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JOHN 12:1-11

Then Mary took about a pint of pure nard, an expensive perfume; she poured it on Jesus’ feet and wiped his feet with her hair. And the house was filled with the fragrance of the perfume. (verse 3)


I remember retelling this story at a youth retreat, way back when. The story is entirely memorable all on its own, but what made it especially so (though perhaps only to me!) was that I had purchased a small bottle of sandalwood perfume in advance and used it to give extra intensity as the re-telling unfolded. At just the right moment, I popped the lid and poured out the entire contents on a towel I had strategically situated on the floor. I then had great fun wafting that towel back and forth through the air, filling the room with wave upon wave of sandalwood. It was thick! Clearly I wasn’t aware of fragrance allergies back then!

I can’t think of this story now without remembering that fragrance.

Already this particular event was unforgettable. It was a dinner, given in Jesus’ honour. Matthew and Mark tell us it took place in the home of Simon the Leper, which seems to contain a story in its own right. Seated at the table was the formerly dead-man, Lazarus, now very much alive, which must have created a certain degree of curiosity. Meanwhile, helping with the meal-service, was his sister, Martha, who was an eye-witness to his miraculous homecoming from the depths of the tomb. This was a dinner party not to be missed!

And right as dinner was being served, who should come in but Lazarus’ other sister, Mary, bypassing the rest of the guests and going straight to Jesus, reclining as he was at the table, feet stretched out behind him, as was the custom. Mary carried with her a pint of pure nard – expensive, exquisite perfume – contained (as Matthew and Mark tell us in their Gospels) in an alabaster jar. She broke the neck of that jar and lavishly poured out its entire contents, anointing Jesus’ head (as Matthew and Mark tell us) and his feet (as John indicates).

It’s a costly act of devotion. The perfume itself is estimated as costing a full year’s wages. Can you imagine? Consider each of the other possible uses, multitudes of them, which had to be foregone. Bundled together, they are part of the devotion. Then, having poured out this extravagance, Mary acts in deep humility and lets down the tresses of her hair to wipe Jesus’ feet, effectively wafting fragrance throughout the room. The whole house was filled.

That fragrance is still memorable. It still speaks.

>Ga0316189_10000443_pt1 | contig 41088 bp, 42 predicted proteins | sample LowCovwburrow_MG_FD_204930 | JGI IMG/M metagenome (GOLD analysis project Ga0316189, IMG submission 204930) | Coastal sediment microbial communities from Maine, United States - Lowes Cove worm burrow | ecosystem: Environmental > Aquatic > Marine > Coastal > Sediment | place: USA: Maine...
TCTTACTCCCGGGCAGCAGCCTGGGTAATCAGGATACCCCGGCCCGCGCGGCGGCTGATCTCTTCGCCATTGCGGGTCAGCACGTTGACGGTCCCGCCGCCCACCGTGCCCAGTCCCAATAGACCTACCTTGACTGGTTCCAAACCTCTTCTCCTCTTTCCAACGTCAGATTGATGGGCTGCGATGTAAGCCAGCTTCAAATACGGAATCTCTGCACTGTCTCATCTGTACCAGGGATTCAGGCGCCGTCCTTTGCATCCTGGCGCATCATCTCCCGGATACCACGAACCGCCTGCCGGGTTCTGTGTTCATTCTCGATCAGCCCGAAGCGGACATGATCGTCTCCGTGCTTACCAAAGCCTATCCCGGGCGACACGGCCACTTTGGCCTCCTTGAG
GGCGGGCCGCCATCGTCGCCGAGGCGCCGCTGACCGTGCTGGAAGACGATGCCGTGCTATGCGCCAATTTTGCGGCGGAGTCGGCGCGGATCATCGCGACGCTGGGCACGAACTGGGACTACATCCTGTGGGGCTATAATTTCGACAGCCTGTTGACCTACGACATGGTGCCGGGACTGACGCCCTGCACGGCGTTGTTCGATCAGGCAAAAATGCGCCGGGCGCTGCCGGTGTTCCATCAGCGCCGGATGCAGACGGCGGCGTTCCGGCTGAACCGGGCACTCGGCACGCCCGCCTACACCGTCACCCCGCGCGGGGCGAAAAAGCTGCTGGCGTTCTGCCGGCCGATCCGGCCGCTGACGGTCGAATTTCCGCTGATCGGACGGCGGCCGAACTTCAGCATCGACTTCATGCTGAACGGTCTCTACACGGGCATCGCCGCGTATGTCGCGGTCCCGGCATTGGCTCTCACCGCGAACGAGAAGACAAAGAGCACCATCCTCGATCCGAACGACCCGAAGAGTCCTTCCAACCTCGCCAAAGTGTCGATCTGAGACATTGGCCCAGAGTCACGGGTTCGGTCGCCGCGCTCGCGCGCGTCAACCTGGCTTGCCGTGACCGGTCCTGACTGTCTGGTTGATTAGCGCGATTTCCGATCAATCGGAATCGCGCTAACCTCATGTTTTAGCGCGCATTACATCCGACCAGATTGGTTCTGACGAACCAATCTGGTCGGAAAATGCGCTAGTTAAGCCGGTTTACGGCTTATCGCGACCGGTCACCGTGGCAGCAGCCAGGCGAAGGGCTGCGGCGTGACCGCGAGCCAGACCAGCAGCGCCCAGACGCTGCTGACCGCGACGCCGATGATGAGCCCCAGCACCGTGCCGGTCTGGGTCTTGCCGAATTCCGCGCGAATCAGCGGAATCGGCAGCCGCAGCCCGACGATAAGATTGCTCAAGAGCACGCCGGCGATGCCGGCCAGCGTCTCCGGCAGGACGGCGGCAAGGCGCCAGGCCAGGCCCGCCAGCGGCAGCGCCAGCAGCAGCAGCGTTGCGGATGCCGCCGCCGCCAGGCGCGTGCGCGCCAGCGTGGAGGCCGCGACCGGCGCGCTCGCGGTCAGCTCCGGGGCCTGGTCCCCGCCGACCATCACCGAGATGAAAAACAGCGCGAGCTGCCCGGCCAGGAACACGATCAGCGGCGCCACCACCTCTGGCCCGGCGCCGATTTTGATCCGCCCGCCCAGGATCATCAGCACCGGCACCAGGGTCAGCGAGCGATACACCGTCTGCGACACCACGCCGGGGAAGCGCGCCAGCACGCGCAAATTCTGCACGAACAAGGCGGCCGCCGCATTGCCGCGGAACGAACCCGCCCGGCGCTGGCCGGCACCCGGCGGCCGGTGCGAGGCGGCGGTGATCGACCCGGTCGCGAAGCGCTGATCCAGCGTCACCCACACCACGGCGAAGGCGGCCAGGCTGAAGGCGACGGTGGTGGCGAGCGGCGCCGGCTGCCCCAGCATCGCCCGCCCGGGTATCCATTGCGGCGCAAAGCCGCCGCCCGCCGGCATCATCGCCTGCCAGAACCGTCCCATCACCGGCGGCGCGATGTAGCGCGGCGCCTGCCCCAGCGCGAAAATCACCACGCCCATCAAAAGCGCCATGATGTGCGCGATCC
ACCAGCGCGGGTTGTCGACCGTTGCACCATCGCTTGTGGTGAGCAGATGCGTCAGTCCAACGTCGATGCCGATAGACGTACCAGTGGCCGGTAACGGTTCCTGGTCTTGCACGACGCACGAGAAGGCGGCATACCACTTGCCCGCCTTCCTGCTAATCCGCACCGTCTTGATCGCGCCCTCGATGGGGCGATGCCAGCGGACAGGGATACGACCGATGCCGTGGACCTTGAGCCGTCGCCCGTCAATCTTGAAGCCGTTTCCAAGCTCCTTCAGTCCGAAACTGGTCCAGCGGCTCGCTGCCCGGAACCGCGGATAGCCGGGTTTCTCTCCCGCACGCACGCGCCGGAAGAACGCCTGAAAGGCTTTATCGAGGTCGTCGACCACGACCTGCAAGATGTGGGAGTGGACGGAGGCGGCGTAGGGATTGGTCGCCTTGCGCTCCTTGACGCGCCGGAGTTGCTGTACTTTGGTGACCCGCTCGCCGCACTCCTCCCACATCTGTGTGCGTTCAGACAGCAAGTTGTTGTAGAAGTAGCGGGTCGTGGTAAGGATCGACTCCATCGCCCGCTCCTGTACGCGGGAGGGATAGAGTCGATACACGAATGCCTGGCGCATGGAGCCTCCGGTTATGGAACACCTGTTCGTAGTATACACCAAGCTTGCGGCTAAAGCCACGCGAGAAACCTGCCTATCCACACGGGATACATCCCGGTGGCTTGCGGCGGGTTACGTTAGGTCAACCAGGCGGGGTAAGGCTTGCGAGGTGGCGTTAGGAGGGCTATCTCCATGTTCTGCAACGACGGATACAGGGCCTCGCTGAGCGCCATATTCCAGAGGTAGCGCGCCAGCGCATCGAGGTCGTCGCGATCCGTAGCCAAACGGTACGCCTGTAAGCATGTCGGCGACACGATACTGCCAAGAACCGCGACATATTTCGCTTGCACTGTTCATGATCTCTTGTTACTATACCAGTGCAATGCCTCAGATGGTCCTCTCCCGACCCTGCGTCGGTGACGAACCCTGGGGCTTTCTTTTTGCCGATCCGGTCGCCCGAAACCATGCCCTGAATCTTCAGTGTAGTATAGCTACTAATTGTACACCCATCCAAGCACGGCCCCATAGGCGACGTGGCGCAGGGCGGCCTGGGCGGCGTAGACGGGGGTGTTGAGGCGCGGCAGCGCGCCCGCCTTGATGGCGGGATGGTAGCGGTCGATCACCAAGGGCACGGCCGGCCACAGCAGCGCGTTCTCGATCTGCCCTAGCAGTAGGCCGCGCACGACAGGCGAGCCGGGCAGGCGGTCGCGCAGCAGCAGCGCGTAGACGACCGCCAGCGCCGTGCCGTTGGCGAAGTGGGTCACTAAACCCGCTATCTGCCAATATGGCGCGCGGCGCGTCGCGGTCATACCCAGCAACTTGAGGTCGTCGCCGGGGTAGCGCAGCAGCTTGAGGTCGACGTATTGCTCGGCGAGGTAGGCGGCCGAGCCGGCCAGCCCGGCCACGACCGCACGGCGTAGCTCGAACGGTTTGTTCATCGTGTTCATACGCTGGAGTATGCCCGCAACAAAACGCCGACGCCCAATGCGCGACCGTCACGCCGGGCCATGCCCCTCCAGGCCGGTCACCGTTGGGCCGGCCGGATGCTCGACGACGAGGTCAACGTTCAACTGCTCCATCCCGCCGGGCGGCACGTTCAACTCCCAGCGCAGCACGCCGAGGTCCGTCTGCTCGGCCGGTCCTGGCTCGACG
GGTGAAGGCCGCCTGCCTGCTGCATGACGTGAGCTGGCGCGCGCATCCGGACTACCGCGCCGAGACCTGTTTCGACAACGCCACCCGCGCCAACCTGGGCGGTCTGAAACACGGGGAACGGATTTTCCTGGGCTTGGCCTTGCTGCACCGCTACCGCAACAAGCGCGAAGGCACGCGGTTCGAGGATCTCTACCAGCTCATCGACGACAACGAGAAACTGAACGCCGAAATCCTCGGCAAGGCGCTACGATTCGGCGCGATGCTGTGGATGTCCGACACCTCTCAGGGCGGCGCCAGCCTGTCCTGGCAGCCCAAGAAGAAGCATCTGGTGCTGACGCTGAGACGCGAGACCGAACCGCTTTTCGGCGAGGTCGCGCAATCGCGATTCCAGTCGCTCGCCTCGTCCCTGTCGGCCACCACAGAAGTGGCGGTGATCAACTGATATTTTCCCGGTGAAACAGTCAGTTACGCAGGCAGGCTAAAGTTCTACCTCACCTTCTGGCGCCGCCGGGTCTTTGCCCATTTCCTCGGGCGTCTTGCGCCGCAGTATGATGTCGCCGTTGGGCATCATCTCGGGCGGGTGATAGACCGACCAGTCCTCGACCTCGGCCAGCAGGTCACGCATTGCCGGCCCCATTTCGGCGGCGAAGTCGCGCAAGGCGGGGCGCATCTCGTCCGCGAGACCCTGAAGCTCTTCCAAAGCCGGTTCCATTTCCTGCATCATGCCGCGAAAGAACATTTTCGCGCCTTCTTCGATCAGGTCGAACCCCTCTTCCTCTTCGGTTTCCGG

For, although she was criticized by those gathered (Judas Iscariot in particular), it doesn’t seem to have mattered one whit. Certainly the perfume couldn’t be put back in the bottle, nor would Mary have wanted it. Her intent was to publicly honour Jesus, to use the resources she had to express her love. On an earlier occasion, while Martha bustled about the kitchen, Mary had simply remained seated at Jesus’ feet, soaking up his words. She honoured him then with attentive listening. Here, now, once again at his feet, she honours him with costly devotion, its fragrance permeating the house.

Jesus receives her devotion. He affirms her action. He commands her accusers to leave her be. Yes, he says, caring for the poor is an ongoing need, but he makes it clear that devotion to him is an even greater priority. Always.

Down the years, Mary’s story has been told, wherever the Gospel has been preached. Matthew and Mark tell us Jesus said this would be so. Her example is meant to inspire. It seems Jesus intended her story would call forth costly devotion from all those who have likewise chosen to follow.

What will that look like for me this day? What about all the days, as yet unspent, that stretch out before me? What will it mean to embrace Mary’s example? What will it take to spill forth such fragrant devotion, bringing honour to my Lord?


Dear Lord Jesus, I offer myself to you afresh, as Mary poured out costly perfume, as Paul was poured out like a drink offering. May I, too, in word and deed, bring you honour. By your Spirit, use all I have for your glory. Even trials and hardships. May it all be a pleasing fragrance. Amen.


Reflect: What action can you take today, purely to express devotion to the Lord? What will it cost you? Offer it to him.

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